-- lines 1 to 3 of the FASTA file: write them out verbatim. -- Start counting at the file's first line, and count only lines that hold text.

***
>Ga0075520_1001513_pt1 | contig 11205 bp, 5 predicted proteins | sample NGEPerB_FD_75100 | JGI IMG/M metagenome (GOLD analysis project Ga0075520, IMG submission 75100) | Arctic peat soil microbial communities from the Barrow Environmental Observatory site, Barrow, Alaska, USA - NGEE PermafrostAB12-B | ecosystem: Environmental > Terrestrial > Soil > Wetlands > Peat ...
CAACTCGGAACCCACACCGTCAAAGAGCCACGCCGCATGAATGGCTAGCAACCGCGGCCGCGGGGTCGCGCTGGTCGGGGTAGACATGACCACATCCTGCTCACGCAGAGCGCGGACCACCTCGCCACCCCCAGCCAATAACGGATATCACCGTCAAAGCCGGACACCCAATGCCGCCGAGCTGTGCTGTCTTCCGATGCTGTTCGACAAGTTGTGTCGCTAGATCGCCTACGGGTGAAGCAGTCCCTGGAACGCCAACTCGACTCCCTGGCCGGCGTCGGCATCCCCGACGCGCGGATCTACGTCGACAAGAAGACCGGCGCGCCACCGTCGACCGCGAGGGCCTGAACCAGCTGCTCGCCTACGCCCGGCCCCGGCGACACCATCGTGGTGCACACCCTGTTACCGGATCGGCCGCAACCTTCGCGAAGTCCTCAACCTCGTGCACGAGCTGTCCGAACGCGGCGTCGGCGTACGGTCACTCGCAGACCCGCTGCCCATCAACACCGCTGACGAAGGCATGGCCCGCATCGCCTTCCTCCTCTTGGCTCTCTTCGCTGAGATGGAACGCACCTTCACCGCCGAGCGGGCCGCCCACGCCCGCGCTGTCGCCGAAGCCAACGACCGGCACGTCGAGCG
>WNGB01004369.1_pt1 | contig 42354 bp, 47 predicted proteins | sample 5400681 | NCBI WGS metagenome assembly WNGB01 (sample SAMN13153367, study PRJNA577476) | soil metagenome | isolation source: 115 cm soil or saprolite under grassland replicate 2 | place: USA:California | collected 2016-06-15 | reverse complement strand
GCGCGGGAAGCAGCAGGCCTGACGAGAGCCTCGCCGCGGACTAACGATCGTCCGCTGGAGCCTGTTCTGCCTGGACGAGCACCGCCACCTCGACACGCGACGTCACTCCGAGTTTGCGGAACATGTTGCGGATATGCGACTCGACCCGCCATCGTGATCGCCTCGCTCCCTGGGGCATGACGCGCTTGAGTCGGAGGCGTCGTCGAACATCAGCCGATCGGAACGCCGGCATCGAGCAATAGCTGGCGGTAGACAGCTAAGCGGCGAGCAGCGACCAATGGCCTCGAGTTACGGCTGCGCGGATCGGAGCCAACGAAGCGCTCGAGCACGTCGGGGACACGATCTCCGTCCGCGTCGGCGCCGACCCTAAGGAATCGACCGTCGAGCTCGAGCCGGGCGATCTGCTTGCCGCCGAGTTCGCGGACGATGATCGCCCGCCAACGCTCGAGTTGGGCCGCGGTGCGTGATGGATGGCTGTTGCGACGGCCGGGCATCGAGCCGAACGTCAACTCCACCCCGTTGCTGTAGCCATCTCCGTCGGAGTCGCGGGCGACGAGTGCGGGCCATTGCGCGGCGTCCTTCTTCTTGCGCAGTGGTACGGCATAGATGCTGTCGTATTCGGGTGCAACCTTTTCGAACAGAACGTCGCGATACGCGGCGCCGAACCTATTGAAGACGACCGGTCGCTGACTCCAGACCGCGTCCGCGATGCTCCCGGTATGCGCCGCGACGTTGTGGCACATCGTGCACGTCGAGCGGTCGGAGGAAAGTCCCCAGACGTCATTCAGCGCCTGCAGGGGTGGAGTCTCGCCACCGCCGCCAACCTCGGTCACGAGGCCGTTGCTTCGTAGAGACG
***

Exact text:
>Ga0075520_1001513_pt1 | contig 11205 bp, 5 predicted proteins | sample NGEPerB_FD_75100 | JGI IMG/M metagenome (GOLD analysis project Ga0075520, IMG submission 75100) | Arctic peat soil microbial communities from the Barrow Environmental Observatory site, Barrow, Alaska, USA - NGEE PermafrostAB12-B | ecosystem: Environmental > Terrestrial > Soil > Wetlands > Peat ...
CAACTCGGAACCCACACCGTCAAAGAGCCACGCCGCATGAATGGCTAGCAACCGCGGCCGCGGGGTCGCGCTGGTCGGGGTAGACATGACCACATCCTGCTCACGCAGAGCGCGGACCACCTCGCCACCCCCAGCCAATAACGGATATCACCGTCAAAGCCGGACACCCAATGCCGCCGAGCTGTGCTGTCTTCCGATGCTGTTCGACAAGTTGTGTCGCTAGATCGCCTACGGGTGAAGCAGTCCCTGGAACGCCAACTCGACTCCCTGGCCGGCGTCGGCATCCCCGACGCGCGGATCTACGTCGACAAGAAGACCGGCGCGCCACCGTCGACCGCGAGGGCCTGAACCAGCTGCTCGCCTACGCCCGGCCCCGGCGACACCATCGTGGTGCACACCCTGTTACCGGATCGGCCGCAACCTTCGCGAAGTCCTCAACCTCGTGCACGAGCTGTCCGAACGCGGCGTCGGCGTACGGTCACTCGCAGACCCGCTGCCCATCAACACCGCTGACGAAGGCATGGCCCGCATCGCCTTCCTCCTCTTGGCTCTCTTCGCTGAGATGGAACGCACCTTCACCGCCGAGCGGGCCGCCCACGCCCGCGCTGTCGCCGAAGCCAACGACCGGCACGTCGAGCG
>WNGB01004369.1_pt1 | contig 42354 bp, 47 predicted proteins | sample 5400681 | NCBI WGS metagenome assembly WNGB01 (sample SAMN13153367, study PRJNA577476) | soil metagenome | isolation source: 115 cm soil or saprolite under grassland replicate 2 | place: USA:California | collected 2016-06-15 | reverse complement strand